5/31/12: Top Talent Development Posts this Week

May 31, 2012 by Wally Bock

Every week, I review blogs that cover talent development to find the very best talent development posts. This week, you’ll find pointers to pieces on a “work revolution” at Google, recruiting from inside, why people leave, building better bankers, and long term workforce planning.

From DDI: Looking at Google

“Video blog series featuring Julie Clow, former Googler and author of the recently published book The Work Revolution: Freedom and Excellence for All.”

Wally’s Comment: Each piece in this series has a little commentary and two short videos with Julie Clow telling us about the “work revolution” at Google. Plenty of good ideas spread through the three short pieces. The posts are “Starting the Work Revolution,” “Driving and Sustaining the Work Revolution,” and “The Work Revolution Inside Google.”

From the Wall Street Journal: More Firms Opt to Recruit From Within

“Here’s a recruiting riddle: What costs more but often works worse? Outside hires.”

Wally’s Comment: There’s been research for years that suggests that promoting a CEO from within results in longer tenure, better performance, and lower likelihood of dismissal for cause. This article looks at the same question, the HR equivalent of “make or buy” applied to the company as a whole.

From Blanchard Leaderchat: Exit interviews show top 10 reasons why employees quit

“Ask employers why people quit a company and 9 out of 10 will tell you it’s about the money. Ask employees the same question and you’ll get a whole different story. PricewaterhouseCoopers (PwC) discovered this when they asked 19,000+ people their reasons for leaving as a part of exit interviews they conducted for clients. The top 10 reasons why employees quit? Check out the responses below.”

Wally’s Comment: Only 12 percent of people quit companies because of the money. David Witt writes about all the other common reasons and suggests eight things you can ask your people about your company and the work environment.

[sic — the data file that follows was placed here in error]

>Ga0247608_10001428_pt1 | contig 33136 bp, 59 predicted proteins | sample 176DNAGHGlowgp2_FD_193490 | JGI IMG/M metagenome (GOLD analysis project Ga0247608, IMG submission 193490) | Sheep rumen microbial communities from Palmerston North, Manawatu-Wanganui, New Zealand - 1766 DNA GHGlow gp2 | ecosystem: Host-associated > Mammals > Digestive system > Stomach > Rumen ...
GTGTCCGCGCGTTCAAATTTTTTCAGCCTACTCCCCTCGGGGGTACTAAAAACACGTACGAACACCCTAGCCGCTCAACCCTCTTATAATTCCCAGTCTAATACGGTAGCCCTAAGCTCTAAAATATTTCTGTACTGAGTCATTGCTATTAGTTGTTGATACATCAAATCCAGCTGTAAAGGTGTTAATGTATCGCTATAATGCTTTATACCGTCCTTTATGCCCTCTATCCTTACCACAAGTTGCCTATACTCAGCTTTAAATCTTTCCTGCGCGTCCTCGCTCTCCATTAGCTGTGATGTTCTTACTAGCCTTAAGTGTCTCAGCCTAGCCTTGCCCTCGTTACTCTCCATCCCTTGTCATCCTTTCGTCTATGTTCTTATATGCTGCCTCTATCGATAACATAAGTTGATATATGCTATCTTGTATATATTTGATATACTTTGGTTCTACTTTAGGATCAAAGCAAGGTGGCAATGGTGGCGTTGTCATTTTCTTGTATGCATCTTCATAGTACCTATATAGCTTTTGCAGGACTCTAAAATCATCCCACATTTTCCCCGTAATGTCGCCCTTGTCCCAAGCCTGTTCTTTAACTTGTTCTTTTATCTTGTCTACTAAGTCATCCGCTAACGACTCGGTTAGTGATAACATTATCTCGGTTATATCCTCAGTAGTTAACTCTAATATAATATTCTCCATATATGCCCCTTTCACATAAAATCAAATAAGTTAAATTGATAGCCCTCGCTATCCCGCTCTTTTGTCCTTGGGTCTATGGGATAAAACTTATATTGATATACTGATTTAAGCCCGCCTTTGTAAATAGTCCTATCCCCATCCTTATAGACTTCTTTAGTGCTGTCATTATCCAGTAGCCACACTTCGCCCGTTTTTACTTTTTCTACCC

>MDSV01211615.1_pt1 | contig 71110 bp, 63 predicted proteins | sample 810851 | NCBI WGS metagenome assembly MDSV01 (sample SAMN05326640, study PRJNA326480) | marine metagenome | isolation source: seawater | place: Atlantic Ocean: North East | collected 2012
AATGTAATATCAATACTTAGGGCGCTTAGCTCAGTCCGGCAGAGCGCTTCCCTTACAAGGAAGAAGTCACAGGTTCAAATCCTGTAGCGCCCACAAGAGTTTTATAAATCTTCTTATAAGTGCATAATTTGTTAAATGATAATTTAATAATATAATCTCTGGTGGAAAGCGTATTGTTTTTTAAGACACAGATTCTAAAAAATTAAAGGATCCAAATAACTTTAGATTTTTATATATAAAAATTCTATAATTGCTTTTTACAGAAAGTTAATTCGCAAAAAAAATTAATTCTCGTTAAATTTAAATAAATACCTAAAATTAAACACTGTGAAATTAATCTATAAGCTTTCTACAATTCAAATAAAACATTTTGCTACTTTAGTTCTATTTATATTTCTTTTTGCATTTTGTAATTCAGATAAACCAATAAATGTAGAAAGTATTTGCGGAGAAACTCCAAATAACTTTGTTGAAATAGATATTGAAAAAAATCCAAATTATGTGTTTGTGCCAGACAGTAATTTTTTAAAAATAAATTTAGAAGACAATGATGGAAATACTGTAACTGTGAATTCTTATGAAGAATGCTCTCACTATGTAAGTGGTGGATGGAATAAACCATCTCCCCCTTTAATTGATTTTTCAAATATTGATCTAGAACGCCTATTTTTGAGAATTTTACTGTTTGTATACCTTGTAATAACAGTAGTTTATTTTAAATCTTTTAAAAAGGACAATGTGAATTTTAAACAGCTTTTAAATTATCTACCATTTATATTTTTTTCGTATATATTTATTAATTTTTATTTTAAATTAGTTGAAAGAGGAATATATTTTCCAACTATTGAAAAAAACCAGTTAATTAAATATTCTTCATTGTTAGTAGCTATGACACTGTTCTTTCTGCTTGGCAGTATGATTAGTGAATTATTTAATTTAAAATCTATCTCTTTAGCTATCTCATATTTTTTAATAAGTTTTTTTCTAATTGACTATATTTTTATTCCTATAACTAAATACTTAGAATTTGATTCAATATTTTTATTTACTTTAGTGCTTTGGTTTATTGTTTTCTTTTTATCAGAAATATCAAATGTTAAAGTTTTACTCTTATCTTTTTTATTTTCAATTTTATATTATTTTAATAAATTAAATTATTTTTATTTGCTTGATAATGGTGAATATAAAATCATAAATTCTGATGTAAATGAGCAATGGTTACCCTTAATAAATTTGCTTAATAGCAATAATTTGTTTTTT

From the Wall Street Journal: Building a Better Banker

“Most of the bankers who attend the school are mid-level managers, and some worked their way up from the teller line. Others are plucked from management-training programs. The average age is about 40 years old, and less than one-third of attendees have graduate degrees. The employees are chosen by their banks because they are viewed as having potential to move up.”

Wally’s Comment: The Consumer Bankers Association conducts a session for mid-career people whose banks think they have executive potential. There are two things I like about this. First, the people who attend are chosen based on performance and potential. Credentials, like a college degree or length of experience are not weighed as much, if at all. The other thing I like is that the basic model is scaled-down version of the military “war college,” where potential senior leaders get to consider the kinds of challenges they’ll face if they make the cut. It’s also a good read.

From Bersin: Workforce Planning: Looking Long Term

“Strategic workforce planning is getting the short shrift – and that bodes ill for those who look at the process through the lens of only the near future.  We hear lots of discussion about workforce planning – but few can articulate plans that look five or more years into the future. To be fair, the recent recession caused strategic planners and the HR team alike to hunker down and focus on the short term, but now it is time to again pay more attention to your organization’s workforce of the future.”

Wally’s Comment: Dr. Katherine Jones takes a look at what strategic workforce planning is and is not. She identifies four skills your workforce planning team will need to succeed.

Carnivals and Such

The latest Carnival of HR hosted by Nicole Jue at i4cp.

Wally Bock is a coach, a writer and President of Three Star Leadership.

Posted in Talent Management

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